princesstree USDA PLANTS Symbol: PATO2
U.S. Nativity: Exotic
Habit: Hardwood Trees
Paulownia tomentosa (Thunb.) Sieb. & Zucc. ex Steud.

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Taxonomic Rank: Magnoliopsida: Scrophulariales: Scrophulariaceae
Synonym(s): princess tree, royal paulownia, royal empresstree
Native Range: China (REHD);

Appearance
Paulownia tomentosa is a medium sized tree (50-60 ft. [15.2-18.3 m] in height and 2 ft. [0.6 m] in diameter) that can commonly be mistaken for the native tree northern catalpa (Catalpa speciosa). Bark is gray-brown and rough, often developing lighter-colored shallow vertical fissures.
Foliage
Leaves are large, broadly oval to heart-shaped (6-12 in. [15.2-30.5 cm] long, 5-9 in. [12.7-22.8 cm] wide) and arranged opposite along the stem, hairy on both surfaces. Petioles are also hairy and can be sticky when young. Leaves growing off root sprouts have been measured up to 2 ft. (0.6 m) in length. Twigs are stout, brown, and speckled with white dots (lenticels). They can be slightly hairy when young. Lateral leaf scars are somewhat round, becoming darker and sunken. The pith is chambered or sometimes hollow.
Flowers
Large flowers (2 in. [5.1 cm] long) are fragrant and light violet-pink, appearing in showy upright clusters (8-12 in. [20.3-30.5 cm] in length) in early spring (April-May) before leaves emerge. They have tubular corollas, ending in 5 unequal lobes. Flower buds are hairy and linear, becoming round.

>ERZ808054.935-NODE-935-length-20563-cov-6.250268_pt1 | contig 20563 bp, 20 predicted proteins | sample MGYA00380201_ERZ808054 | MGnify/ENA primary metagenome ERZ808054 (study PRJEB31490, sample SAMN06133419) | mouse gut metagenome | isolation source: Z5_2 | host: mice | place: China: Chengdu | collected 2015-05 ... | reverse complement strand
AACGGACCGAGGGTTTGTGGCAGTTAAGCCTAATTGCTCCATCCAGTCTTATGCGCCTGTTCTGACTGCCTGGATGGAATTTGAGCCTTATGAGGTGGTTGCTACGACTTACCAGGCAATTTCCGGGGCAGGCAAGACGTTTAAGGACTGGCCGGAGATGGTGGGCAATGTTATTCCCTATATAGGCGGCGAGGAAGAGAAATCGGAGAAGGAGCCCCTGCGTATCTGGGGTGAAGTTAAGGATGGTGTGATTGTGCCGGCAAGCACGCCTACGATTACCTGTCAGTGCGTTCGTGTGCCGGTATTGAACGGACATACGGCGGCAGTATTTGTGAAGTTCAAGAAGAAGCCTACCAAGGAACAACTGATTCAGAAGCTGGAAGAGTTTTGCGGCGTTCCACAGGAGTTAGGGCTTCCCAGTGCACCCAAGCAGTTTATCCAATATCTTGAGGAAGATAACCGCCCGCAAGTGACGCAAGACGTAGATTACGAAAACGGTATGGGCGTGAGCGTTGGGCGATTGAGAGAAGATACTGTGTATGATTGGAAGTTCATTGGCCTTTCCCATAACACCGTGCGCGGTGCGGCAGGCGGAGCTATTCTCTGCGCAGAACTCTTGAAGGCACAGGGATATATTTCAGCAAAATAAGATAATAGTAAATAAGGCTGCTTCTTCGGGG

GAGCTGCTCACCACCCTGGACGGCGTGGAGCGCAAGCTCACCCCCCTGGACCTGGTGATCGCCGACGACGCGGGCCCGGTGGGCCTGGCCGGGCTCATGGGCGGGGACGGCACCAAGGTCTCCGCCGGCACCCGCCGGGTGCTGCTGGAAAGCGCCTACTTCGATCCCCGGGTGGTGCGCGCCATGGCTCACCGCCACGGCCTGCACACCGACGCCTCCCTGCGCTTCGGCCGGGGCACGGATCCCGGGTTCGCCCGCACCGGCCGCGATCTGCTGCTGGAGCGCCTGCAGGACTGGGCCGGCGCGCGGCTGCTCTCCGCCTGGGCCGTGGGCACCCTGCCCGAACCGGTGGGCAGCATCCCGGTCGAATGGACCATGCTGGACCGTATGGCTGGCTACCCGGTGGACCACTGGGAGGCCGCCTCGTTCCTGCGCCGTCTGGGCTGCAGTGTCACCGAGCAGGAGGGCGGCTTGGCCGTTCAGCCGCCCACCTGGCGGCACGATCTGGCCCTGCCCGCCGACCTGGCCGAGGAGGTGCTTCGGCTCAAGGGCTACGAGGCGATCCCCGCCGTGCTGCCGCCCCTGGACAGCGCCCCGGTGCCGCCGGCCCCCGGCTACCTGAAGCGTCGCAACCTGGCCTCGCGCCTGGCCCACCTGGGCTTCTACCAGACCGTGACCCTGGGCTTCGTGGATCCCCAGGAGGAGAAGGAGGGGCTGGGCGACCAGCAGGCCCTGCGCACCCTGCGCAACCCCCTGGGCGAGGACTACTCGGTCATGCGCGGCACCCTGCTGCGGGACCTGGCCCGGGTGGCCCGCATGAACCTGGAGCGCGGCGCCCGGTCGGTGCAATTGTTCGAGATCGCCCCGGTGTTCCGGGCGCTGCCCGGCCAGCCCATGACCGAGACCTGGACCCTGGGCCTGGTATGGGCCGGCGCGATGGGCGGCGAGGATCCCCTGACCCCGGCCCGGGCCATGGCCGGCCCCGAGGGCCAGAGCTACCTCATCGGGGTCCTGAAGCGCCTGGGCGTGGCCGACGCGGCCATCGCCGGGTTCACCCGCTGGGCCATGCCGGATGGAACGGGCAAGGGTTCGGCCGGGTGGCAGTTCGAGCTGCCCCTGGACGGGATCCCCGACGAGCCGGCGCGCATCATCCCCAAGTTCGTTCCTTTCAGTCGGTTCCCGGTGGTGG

Fruit
Fruits (1-2 in. [2.5-5.1 cm] long, 1-1.5 in. [2.5-3.8 cm] wide) are egg-shaped capsules, divided into 4 inner compartments that contain the seeds. Fruits are light green in the summer, becoming dark brown in the winter, and persist in clusters on the tree until the following spring. The capsules split in half during late winter to release up to 2000 tiny winged, wind-borne seeds 0.08-0.12 in. (2-3 mm).
Ecological Threat
Paulownia tomentosa is an aggressive tree that invades disturbed natural areas including forests, roadsides, and stream banks. It is native to China and was first introduced into the United States as an ornamental in 1840.

Identification, Biology, Control and Management Resources

Selected Images from Invasive.orgView All Images at Invasive.org


Flower(s);
James R. Allison, Georgia Department of Natural Resources, Bugwood.org